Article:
Retraumatized in Court

In addition to the indignities associated with the violence itself, intimate partner violence survivors very often risk being retraumatized when trying to access the justice system. While the “me too” movement has shed light on how survivors of sexual assault and harassment often experience victim-blaming and other types of retraumatization when they try to tell their stories, few legal scholars have written about the retraumatization that occurs when survivors of intimate partner violence attempt to seek help through the courts. This retraumatization risk presents a barrier to effective justice: it has a chilling effect on the criminal prosecutions of domestic violence crimes; and it deters civil domestic relations and dependency actions, including child custody trials.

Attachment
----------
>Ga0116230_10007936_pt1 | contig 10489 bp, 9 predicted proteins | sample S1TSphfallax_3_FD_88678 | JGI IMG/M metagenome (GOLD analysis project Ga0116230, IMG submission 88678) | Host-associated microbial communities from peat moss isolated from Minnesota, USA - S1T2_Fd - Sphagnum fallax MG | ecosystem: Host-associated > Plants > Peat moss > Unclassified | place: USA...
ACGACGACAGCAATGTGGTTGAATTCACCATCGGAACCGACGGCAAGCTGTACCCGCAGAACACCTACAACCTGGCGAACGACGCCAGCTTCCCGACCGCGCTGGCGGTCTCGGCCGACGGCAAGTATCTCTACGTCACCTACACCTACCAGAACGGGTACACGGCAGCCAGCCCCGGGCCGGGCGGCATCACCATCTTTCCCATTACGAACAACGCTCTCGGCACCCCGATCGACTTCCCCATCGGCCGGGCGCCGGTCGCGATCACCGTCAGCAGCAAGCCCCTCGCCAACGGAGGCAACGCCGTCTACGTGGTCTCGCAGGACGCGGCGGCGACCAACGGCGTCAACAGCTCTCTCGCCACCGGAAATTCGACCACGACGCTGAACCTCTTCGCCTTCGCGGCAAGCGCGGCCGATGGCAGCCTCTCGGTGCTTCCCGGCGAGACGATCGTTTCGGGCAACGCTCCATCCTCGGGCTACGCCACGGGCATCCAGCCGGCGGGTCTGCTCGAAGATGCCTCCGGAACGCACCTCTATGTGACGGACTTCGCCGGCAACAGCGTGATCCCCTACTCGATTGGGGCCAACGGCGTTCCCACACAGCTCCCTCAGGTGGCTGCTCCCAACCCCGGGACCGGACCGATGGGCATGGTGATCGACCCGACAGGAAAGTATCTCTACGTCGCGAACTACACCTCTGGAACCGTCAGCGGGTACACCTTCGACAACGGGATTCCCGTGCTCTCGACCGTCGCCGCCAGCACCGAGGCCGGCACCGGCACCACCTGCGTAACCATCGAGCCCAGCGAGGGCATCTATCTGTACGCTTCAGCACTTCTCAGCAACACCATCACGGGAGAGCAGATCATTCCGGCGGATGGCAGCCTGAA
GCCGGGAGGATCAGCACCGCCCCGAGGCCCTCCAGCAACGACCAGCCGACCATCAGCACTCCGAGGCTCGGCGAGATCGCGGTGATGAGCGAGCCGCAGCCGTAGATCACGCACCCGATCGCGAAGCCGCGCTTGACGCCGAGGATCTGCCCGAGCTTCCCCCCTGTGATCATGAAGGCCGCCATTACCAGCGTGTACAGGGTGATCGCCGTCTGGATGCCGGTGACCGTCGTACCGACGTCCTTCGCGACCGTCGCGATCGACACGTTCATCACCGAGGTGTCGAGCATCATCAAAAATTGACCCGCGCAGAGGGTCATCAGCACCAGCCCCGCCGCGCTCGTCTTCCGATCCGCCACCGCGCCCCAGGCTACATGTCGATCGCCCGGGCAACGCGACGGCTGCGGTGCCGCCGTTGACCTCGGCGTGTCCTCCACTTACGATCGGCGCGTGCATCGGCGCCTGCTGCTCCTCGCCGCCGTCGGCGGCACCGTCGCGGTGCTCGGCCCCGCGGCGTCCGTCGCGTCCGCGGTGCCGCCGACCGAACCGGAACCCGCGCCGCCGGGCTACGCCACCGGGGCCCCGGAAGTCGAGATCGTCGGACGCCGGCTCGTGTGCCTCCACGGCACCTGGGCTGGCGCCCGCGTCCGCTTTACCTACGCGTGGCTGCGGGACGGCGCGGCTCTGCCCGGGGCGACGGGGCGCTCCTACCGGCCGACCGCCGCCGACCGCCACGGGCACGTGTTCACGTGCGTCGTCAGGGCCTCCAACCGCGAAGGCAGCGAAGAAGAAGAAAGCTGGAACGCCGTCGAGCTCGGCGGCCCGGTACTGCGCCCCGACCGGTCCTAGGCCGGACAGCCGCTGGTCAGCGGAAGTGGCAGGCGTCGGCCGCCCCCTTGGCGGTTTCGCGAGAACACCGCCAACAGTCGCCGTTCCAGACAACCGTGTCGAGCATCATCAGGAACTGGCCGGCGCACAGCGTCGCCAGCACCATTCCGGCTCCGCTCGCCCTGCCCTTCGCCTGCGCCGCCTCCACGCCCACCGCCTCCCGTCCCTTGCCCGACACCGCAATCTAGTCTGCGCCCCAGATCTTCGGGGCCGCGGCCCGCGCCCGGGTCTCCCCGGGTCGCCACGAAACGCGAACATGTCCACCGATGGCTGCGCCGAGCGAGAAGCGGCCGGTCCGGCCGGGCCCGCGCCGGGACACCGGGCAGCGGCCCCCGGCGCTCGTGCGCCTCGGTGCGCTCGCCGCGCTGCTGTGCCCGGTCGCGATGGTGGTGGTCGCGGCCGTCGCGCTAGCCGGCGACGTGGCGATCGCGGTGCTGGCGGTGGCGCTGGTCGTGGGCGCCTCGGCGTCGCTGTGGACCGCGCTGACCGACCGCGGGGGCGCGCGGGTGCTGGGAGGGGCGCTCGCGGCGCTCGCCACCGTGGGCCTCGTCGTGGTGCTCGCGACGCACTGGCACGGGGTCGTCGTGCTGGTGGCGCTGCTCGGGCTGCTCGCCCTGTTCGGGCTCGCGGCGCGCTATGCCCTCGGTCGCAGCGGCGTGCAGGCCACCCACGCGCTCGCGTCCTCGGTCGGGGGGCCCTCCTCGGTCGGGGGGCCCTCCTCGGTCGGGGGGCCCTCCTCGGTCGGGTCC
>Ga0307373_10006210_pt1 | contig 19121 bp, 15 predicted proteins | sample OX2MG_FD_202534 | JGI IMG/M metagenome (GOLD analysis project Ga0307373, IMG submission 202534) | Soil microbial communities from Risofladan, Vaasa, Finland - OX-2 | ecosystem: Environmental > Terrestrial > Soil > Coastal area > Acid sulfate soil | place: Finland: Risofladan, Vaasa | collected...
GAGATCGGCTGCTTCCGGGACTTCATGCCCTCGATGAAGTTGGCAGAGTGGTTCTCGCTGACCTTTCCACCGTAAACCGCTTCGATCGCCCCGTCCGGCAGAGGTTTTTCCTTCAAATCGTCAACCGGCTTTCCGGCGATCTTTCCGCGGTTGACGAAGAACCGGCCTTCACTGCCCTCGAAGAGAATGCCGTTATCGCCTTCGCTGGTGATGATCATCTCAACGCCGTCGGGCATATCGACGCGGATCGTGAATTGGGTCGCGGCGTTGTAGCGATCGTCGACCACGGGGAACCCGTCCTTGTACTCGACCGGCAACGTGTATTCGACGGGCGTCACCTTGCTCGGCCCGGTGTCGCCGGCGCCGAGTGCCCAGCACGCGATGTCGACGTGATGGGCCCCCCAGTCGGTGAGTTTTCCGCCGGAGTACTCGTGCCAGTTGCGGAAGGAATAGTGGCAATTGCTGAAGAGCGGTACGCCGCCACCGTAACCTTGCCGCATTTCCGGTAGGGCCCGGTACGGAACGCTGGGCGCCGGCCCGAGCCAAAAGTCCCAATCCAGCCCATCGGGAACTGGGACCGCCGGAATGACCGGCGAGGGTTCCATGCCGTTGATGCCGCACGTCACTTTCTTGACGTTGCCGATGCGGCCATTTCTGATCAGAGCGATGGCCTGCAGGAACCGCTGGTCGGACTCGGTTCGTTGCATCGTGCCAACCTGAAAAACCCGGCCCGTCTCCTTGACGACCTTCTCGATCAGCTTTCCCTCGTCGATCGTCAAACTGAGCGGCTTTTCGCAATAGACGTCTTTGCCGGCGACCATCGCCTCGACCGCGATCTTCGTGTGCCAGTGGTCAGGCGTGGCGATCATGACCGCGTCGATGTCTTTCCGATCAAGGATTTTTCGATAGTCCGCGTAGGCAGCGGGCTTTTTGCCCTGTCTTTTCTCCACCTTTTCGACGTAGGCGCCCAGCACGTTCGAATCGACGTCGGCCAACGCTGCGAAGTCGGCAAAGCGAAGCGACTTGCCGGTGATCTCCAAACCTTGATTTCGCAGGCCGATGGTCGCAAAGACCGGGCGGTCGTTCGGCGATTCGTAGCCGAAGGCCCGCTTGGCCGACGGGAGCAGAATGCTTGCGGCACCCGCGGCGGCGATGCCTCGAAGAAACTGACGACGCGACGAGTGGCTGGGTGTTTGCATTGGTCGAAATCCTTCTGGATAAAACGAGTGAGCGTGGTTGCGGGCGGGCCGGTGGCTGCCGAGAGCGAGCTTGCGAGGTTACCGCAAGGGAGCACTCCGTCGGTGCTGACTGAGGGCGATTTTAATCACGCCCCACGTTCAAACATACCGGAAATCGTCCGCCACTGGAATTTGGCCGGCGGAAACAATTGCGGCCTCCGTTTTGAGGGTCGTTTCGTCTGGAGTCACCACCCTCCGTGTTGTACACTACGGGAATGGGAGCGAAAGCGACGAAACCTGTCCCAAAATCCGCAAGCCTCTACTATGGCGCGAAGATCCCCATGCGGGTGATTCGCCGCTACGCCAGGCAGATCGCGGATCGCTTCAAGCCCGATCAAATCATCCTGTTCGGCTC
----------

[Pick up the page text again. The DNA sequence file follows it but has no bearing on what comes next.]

This Article details how courts are implicated in retraumatization and is the first to propose cross-cultural communication to improve the quality of justice for survivors of intimate partner violence. Adequate justice requires combatting an institutional culture that all too frequently trivializes the impacts of intimate partner violence.
While adapting the legal process to address this problem is a long-term task, the focus of this Article is to lay out more immediate strategies for advocates of survivors of intimate partner violence to improve the experience of their clients. Key to this urgent endeavor are: (1) employing “habits” of cross-cultural communication to better prepare our clients for how retraumatizing the legal system can be and (2) expanding the services provided by legal services organizations, including law school clinics, to include supportive services such as case-management and counseling.